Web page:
Lowboy: A rod that has no fenders or running boards that is lowered over the frame
Mouse Motor: A small block Chevy engine manufactured from 1955 to present day
Ported: Intake and exhaust ports that have been enlarged and polished to provide maximum flow through the heads
Scallops: A graphic in the shape of a long narrow triangle usually starting from the front of a hotrod
Scoop: A device mounted on the hood to force air into the engine at higher speeds
Three On The Tree: Refers to a column mounted three speed transmission shifter
Wedge: A type of Chrysler engine with wedge shaped combustion chambers in the heads
Zoomy: A wild street rod with open exhaust pipes


Over the next 8 months there will be a number of Hot Rod Events called Car Shows, Swap Meet, Festivals, Charity Shows, Races and couple of National Championships being run throughout various places in NSW. So if you are interested in going to one of these events read up what is below and either give the contact a call or visit the website for more information.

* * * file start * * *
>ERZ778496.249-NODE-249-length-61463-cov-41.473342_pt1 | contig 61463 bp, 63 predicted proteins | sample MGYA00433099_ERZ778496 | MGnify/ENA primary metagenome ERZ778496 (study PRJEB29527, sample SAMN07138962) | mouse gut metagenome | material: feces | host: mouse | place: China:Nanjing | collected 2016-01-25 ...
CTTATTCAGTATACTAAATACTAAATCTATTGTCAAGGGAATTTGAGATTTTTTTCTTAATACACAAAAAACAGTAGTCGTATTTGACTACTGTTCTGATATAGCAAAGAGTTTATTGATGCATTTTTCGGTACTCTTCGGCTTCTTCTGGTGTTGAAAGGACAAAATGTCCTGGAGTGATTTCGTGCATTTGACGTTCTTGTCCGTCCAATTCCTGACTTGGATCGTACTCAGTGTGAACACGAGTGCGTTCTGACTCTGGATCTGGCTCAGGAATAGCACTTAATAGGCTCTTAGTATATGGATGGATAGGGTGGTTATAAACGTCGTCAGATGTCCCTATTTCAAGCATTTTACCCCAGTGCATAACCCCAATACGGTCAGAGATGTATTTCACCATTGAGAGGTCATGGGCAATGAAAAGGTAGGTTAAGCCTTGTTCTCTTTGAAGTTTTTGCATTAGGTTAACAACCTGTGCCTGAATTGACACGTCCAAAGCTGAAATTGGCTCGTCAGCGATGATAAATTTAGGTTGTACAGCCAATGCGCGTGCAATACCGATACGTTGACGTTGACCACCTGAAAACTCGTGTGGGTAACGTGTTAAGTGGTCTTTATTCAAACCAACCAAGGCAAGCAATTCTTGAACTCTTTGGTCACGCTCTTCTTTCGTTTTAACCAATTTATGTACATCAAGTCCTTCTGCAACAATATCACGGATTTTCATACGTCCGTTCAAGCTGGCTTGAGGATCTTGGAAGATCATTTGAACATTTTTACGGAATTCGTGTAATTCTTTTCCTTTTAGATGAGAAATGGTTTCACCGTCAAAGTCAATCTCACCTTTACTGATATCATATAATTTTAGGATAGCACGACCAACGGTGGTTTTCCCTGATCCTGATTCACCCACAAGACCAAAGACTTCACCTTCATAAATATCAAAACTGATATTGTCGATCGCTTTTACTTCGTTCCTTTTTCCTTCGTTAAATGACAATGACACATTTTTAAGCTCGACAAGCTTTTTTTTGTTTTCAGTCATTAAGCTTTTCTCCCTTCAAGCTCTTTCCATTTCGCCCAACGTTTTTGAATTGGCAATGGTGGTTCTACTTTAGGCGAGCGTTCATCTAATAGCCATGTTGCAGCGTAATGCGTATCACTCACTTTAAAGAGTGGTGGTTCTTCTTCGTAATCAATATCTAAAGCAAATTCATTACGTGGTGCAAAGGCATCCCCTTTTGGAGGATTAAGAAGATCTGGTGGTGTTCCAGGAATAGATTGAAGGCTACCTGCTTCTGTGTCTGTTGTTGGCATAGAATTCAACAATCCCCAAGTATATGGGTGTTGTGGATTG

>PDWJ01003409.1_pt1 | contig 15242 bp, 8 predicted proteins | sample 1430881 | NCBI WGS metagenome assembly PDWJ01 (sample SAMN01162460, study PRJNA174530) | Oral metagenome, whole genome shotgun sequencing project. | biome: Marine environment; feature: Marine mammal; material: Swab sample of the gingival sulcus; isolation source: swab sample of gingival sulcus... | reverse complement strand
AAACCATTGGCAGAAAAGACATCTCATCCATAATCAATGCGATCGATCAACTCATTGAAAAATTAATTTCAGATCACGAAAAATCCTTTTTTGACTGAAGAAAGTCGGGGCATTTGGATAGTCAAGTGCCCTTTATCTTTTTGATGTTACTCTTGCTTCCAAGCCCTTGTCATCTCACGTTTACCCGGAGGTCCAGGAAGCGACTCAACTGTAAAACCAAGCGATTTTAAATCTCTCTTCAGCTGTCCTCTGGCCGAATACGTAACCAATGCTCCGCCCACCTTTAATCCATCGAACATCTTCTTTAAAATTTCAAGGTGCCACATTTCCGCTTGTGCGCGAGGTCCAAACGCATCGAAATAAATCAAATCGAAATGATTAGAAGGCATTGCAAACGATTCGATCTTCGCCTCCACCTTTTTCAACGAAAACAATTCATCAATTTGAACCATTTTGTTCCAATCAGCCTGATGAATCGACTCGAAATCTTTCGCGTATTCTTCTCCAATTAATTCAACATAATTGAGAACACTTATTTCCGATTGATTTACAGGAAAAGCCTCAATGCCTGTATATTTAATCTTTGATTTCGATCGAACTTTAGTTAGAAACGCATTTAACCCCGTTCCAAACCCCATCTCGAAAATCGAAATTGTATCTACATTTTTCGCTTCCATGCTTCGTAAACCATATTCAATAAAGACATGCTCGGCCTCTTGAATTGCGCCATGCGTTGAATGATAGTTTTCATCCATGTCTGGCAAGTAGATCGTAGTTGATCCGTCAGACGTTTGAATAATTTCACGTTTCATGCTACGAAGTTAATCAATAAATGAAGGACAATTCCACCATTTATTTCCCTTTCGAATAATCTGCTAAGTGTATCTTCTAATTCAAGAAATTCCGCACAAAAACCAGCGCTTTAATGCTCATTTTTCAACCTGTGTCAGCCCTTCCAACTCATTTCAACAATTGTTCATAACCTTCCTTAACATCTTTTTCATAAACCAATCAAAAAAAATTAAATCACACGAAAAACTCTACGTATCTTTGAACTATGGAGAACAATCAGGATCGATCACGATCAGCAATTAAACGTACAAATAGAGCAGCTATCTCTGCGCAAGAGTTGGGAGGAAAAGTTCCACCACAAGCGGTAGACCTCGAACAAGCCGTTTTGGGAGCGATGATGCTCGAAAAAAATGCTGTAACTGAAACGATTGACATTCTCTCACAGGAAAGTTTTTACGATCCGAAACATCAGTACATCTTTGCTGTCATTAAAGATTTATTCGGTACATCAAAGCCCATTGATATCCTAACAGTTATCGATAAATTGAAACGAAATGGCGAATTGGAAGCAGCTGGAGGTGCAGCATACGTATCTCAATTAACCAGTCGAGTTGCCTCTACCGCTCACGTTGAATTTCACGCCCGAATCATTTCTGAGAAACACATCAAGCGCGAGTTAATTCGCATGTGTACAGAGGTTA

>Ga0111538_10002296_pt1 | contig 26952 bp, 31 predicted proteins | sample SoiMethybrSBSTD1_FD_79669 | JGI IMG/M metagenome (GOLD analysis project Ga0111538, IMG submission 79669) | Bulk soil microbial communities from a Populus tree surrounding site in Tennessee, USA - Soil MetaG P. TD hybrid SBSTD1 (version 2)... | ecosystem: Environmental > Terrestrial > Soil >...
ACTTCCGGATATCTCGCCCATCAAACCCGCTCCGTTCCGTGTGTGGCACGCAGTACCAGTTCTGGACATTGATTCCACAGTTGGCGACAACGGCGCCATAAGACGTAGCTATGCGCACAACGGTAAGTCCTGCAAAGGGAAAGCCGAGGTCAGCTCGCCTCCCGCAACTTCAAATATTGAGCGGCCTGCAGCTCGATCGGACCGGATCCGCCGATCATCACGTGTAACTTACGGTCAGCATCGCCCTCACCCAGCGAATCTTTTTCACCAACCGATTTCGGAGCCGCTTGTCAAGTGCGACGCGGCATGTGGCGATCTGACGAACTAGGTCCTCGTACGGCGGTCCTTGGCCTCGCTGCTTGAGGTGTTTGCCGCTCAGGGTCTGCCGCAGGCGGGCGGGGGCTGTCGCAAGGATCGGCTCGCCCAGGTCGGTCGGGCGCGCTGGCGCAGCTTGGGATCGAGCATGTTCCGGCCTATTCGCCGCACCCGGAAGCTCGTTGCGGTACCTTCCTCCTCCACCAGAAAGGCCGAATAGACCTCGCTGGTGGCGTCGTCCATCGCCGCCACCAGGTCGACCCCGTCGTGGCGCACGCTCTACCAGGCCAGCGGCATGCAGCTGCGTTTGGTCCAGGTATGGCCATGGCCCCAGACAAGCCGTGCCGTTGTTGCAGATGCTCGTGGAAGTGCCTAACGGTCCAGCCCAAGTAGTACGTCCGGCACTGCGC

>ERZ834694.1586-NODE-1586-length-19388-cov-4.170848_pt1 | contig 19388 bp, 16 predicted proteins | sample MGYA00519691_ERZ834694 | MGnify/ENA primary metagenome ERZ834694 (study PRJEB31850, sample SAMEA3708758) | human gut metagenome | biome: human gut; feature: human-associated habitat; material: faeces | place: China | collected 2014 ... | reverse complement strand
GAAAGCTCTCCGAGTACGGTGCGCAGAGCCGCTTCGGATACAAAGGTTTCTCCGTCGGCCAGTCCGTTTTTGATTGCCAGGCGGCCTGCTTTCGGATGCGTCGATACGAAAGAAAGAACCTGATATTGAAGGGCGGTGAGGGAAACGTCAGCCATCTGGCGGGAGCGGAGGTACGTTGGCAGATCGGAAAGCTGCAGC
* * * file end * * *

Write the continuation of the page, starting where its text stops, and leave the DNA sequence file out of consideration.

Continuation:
Mar 22 Shifters Car Show and Swap Meet.
Venue: Cooper Street Reserve, Engadine
Time: Gates open 7am until 1pm, BBQ and drinks available.
What's on? Swap and buy. A variety of Hot Rods on display, plus exhibitors
Open to the public: YES
Cost: Free to the public
Contact: Phone Bob 0433945350.

Mar 27-29 Kurri Kurri Nostalgia Festival, Kurri Kurri.
Venue: Various refer to website.
Time: Click here for more information
What's on? Rock n roll, classic cars, retro markets, parades and much more, visit
Open to the public: YES
Cost: Various refer to website.
Contact: Event Manager Lesley Morris (02) 4936 1909
Poster for the Kurri Kurri Nostalgia Festival. Courtesy of the event organiser.

Mar 28 The Ultimate Bench Race.
Venue: Liverpool Catholic Club, Cnr Joadja and Hoxton Park Roads
Time: 6.30pm until midnight
What's on? Come and celebrate the 50th anniversary of drag racing in New South Wales with past and present racers and identities. Cost of ticket includes a 3 course meal, drag racing movie and a special appearance from Wally Clarke.
Open to the public: YES
Cost: $120 per person
Contact: 0418 259 621 or 02 9798 9005 for tickets and details.